Auburn mother and son win prestigious awards for service to others
It's not every day that a mother and son attend the same school, let alone win nationally prestigious awards just one year apart. The Ahmed family did just that, giving new meaning to the phrase "the Auburn Family."
While son Azeem was finishing his bachelor's degree in 2014, his mother Nighet was busy preparing to enroll in Auburn's doctoral program. In addition to excelling at their studies, both demonstrate a passion for helping others.
Azeem, who grew up in Auburn, credits his parents for showing him the importance of giving back to the community and to those less fortunate. In high school, he dual-enrolled at both Auburn High School, where he was the National Youth Ambassador for the March of Dimes, and Auburn University.
During his time at Auburn University, Azeem double-majored in finance and economics with a minor in public health. He also won many prestigious scholarships, including the Harry S. Truman Scholarship and the Clinton Hunger Leadership Award, and was a finalist for the Rhodes Scholarship last fall. He interned with the United Nations and traveled to Egypt to address the hunger crisis overseas.
"It is one thing to put cans on a shelf, but it was an amazing experience to go to another country and actually implement a program that would tackle hunger head on," said Azeem.
Azeem recalled a time where his parents took him and his brother to Baton Rouge to visit refugees displaced by the war in Kosovo. He remembers bringing food to the family. Even though they had so little, the children still tried to share and give him and his family anything they had in return.
"From then on my parents made that a point of reference," said Azeem, who now works with the U.S. Department of Health and Human Services constructing health care policies to provide high quality health care to areas in need. "If we have something to give we should. It's not necessarily a matter of if you have so much to give you should. People who have little should still give."
Azeem credits this attitude to the lessons he learned from his parents, especially his mother, who will use a scholarship to travel overseas this fall.
His mother Nighet approached Paul Harris, Auburn's associate director for national prestigious scholarships, about pursuing her Ph.D. program. Harris had already worked with Azeem on his Truman, Rhodes and Clinton Leadership awards, and had gotten to know the Ahmed family well. He could tell that, like Azeem, Nighet was concerned with the welfare of others and had a specific direction toward helping those in need. She has also been involved throughout the community teaching her sons to care for others as well as being involved with empowering and supporting women.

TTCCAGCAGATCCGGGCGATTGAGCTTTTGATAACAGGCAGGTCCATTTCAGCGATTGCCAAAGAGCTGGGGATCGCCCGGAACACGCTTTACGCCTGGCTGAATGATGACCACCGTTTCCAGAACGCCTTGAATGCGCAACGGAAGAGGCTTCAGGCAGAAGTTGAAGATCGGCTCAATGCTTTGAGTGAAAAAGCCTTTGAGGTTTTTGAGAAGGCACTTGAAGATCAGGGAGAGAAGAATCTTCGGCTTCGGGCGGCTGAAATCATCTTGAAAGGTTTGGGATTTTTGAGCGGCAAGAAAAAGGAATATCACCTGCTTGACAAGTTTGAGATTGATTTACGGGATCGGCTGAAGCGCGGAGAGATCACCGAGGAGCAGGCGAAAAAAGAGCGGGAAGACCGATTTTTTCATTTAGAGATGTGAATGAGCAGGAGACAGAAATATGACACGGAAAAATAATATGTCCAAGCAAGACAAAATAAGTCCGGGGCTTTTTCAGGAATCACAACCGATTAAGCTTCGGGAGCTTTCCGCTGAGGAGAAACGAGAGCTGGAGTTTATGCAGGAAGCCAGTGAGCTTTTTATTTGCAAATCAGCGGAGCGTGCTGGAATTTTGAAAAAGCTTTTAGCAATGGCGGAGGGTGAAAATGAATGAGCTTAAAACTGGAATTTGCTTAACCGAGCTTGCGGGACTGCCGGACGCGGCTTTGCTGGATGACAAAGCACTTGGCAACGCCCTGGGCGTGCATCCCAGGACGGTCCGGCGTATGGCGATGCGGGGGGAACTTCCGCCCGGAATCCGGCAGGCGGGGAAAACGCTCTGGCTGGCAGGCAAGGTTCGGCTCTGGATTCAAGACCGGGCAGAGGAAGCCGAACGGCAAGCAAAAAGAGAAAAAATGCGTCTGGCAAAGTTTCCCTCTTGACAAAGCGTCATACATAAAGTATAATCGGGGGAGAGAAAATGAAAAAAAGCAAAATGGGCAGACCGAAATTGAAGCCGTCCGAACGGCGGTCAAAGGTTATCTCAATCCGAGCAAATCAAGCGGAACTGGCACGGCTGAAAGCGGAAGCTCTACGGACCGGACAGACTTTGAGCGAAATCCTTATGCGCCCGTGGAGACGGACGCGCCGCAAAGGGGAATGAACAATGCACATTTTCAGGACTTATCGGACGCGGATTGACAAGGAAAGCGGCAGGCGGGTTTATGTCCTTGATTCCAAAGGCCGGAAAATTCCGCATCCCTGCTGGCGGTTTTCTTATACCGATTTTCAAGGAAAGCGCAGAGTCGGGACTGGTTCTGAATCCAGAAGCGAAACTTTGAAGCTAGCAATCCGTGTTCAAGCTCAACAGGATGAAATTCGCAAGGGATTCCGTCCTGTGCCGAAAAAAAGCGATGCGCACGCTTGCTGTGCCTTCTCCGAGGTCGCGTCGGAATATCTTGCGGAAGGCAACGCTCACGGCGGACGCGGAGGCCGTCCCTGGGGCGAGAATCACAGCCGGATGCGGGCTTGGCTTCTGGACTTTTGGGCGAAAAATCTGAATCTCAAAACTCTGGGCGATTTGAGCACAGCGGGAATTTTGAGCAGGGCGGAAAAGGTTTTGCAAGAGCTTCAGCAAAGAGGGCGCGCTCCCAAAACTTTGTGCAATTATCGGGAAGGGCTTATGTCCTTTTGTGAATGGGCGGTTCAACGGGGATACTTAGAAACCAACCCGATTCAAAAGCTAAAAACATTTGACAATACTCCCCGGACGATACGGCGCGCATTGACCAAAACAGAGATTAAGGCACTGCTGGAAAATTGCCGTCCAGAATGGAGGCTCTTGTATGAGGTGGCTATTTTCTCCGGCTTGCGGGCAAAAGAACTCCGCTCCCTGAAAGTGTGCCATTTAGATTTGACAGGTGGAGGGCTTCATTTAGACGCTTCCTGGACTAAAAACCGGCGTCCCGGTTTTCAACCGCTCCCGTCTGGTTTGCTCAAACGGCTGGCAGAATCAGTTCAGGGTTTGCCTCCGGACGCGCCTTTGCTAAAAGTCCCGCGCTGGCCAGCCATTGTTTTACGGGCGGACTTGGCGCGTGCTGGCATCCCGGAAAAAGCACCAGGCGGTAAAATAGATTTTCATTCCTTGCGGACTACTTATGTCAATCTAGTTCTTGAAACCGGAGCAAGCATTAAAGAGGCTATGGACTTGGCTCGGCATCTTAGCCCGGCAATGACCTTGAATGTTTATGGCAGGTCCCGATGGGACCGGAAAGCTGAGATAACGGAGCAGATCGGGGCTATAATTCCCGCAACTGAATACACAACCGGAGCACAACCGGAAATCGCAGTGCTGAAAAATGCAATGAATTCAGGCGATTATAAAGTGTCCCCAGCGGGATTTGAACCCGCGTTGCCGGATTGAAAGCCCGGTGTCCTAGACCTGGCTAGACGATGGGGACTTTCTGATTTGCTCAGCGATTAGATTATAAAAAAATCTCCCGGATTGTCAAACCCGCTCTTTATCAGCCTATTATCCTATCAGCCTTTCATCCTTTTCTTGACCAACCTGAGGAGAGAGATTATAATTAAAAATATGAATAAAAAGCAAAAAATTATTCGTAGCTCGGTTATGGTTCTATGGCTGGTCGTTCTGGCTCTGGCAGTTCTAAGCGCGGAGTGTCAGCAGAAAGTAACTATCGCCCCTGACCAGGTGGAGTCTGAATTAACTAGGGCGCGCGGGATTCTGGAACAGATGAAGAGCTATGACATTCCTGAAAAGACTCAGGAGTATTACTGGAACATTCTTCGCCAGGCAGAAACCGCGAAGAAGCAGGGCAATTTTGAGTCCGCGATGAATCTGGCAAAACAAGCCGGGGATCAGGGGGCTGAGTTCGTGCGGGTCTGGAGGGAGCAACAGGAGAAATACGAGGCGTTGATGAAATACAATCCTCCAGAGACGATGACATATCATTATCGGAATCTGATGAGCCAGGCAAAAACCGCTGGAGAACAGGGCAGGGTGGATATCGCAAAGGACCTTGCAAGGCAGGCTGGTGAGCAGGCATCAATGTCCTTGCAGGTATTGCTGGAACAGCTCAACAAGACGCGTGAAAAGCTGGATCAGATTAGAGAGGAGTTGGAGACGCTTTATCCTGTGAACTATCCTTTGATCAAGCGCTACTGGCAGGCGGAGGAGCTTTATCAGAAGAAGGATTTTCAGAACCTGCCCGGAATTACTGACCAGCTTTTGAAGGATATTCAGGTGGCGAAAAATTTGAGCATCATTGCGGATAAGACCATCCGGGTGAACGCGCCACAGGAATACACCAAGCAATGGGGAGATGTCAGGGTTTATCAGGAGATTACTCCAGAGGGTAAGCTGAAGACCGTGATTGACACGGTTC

"Nighet came to a scholarship meeting and I thought she was there to get information for her younger son," said Harris. "She then told me she was there to pursue her aspirations of higher education."
"My mom is still my role model," said Azeem. "She walks the walk and I'm glad she is pursuing her personal and professional dreams."
Nighet said that growing up in Pakistan she would watch her mother make rice and take it to orphanages. She had no idea how much the children would impact her.
"The children loved it," said Nighet. "They were so grateful and in a way, I guess, my mother helping those children impacted me."
After raising her two sons, she decided to pursue higher education. She told Harris she had always had a dream of studying Arabic and wanted to learn the language to help women and refugees integrate. So throughout the fall, she and Harris worked on the lengthy application process -- going over draft essays, gathering letters of support and supporting documentation. This spring she was awarded the Boren Fellowship to study Arabic for a year in Fez, Morocco, at the Arabic Language Institute this fall. She will also be visiting a second university as well, the University of al-Qarawiyyin.
"I am also excited about the opportunity to immerse in the educational circles of the University of al-Qararwiyyin, which was founded by two Muslim sisters in the ninth century," said Nighet, who hopes to conduct research while in Morocco about the experiences of girls and women in the area.
She will then apply this research and knowledge to help immigrant women who have recently come to the U.S. from Northern Africa and Southwest Asia. With her research she plans to do a cross culture examination comparing what motivates women and their challenges. Nighet stresses the importance of higher education, especially in women, explaining that all of society benefits from education.
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